The Miami Heat as a team decided to pose in hoodies with their heads down.
— LeBron James (@KingJames) March 23, 2012
In 2014, Los Angeles Clippers owner Donald Sterling made racist remarks about Black people to his girlfriend who caught that on tape.
The Clippers wore their warm-ups inside out during practice to obscure the team’s logo, and the Golden State Warriors almost forfeited a playoff game against the Clippers in protest. Other playoff teams like the Heat, Portland Trailblazers and Houston Rockets wore black socks and left their warm-up suits at center court in solidarity.
Both James and the late Kobe Bryant commented on Michael Brown’s death at the hands of Ferguson, Missouri police officer Darren Wilson, with Bryant pointing to legislative change in a Los Angeles Daily News interview.
“You can sit here and argue about it until we’re blue in the face and protest about it,” Bryant told LADN’s Mark Medina. “Until the legal system, we have a serious legal system conversation, it’s going to keep on happening.”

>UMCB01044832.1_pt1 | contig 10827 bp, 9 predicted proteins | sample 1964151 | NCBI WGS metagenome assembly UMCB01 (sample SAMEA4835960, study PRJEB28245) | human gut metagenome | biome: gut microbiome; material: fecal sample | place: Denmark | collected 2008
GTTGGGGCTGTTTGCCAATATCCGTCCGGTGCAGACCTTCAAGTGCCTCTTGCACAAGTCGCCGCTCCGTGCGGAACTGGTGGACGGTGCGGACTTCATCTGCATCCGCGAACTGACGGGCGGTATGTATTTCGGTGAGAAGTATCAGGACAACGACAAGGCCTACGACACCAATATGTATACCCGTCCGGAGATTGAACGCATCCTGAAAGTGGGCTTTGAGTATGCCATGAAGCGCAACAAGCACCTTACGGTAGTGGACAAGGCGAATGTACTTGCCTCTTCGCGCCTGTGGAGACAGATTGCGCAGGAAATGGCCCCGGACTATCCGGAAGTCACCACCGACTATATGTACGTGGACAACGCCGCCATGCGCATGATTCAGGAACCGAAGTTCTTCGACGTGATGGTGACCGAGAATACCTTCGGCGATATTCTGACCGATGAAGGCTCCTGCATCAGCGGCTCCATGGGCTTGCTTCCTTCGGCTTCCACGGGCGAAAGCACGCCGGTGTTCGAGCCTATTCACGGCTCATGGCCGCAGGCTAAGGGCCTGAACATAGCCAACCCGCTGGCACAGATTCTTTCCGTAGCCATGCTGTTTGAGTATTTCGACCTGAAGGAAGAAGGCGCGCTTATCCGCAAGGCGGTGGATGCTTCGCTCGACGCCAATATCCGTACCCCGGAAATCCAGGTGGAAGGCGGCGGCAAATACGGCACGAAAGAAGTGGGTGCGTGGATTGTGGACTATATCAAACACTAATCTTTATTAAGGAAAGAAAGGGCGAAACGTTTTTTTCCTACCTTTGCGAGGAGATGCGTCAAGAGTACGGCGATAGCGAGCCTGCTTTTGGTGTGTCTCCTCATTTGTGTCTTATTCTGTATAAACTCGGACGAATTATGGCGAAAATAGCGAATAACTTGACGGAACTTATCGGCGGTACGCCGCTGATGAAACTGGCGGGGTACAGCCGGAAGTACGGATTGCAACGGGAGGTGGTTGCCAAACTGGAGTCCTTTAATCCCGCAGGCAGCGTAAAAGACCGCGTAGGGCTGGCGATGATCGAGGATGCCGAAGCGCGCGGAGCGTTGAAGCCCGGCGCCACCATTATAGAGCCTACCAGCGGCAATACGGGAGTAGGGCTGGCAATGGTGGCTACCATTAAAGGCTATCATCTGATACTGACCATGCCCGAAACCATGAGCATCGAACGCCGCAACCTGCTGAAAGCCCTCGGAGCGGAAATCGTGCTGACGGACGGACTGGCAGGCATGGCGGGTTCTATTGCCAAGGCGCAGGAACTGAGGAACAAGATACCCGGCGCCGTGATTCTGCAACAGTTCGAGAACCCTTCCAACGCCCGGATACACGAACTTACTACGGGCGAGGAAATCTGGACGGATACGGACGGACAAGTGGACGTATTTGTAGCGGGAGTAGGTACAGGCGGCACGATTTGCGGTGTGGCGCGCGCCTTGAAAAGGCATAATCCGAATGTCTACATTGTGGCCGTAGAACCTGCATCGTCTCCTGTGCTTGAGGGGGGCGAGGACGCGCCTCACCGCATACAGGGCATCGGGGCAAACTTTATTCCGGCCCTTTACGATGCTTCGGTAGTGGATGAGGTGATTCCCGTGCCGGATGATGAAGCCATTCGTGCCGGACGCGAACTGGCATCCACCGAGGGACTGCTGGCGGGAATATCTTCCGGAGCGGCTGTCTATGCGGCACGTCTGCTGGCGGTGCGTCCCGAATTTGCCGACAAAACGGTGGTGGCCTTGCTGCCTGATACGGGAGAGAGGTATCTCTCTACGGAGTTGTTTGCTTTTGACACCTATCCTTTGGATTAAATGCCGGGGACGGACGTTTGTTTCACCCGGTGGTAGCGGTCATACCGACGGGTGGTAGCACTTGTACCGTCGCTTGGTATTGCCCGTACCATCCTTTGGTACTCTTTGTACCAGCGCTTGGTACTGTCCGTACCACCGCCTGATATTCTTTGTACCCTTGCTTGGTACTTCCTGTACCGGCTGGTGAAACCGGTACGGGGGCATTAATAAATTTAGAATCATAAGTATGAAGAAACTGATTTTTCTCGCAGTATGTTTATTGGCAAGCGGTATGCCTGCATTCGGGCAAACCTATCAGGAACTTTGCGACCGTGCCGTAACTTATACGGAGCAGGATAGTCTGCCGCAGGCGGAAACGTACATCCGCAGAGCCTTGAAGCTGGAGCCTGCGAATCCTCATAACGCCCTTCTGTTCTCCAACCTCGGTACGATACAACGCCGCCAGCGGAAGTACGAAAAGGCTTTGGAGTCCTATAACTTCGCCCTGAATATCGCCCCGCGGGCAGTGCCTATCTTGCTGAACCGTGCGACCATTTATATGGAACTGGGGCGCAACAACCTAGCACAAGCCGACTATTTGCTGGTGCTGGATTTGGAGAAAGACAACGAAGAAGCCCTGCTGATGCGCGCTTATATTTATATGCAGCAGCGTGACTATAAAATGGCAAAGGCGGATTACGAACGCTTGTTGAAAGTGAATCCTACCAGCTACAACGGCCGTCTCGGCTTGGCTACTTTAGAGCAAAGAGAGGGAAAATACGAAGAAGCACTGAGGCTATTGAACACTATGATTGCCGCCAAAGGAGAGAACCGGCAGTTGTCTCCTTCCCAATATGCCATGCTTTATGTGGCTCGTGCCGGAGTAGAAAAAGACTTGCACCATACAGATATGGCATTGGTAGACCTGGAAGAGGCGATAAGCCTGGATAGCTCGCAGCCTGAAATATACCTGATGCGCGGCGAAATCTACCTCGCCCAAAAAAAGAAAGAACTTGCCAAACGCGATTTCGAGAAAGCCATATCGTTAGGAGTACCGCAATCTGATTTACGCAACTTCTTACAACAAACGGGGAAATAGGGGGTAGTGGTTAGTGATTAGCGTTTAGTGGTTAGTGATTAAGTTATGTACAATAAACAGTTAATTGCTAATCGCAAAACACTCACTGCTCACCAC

Eric Garner’s death at the hands New York City police officer Daniel Pantaleo again mobilized NBA players following Pantaleo’s acquittal.
Stars such as Bryant, James and Derrick Rose, along with numerous NBA players, wore black “I Can’t Breathe” t-shirts during warm-ups, echoing the disturbing words Garner desperately gasped while in a strangling chokehold.
“It’s become a thing where people standing up for their rights, they’re really questioning the justice system, they’re questioning the process of the legal system and those who have authority and whether or not they’re abusing authority, and what’s the threshold to use that force, and so forth and so on,” Bryant told ESPN’s J.J. Adande.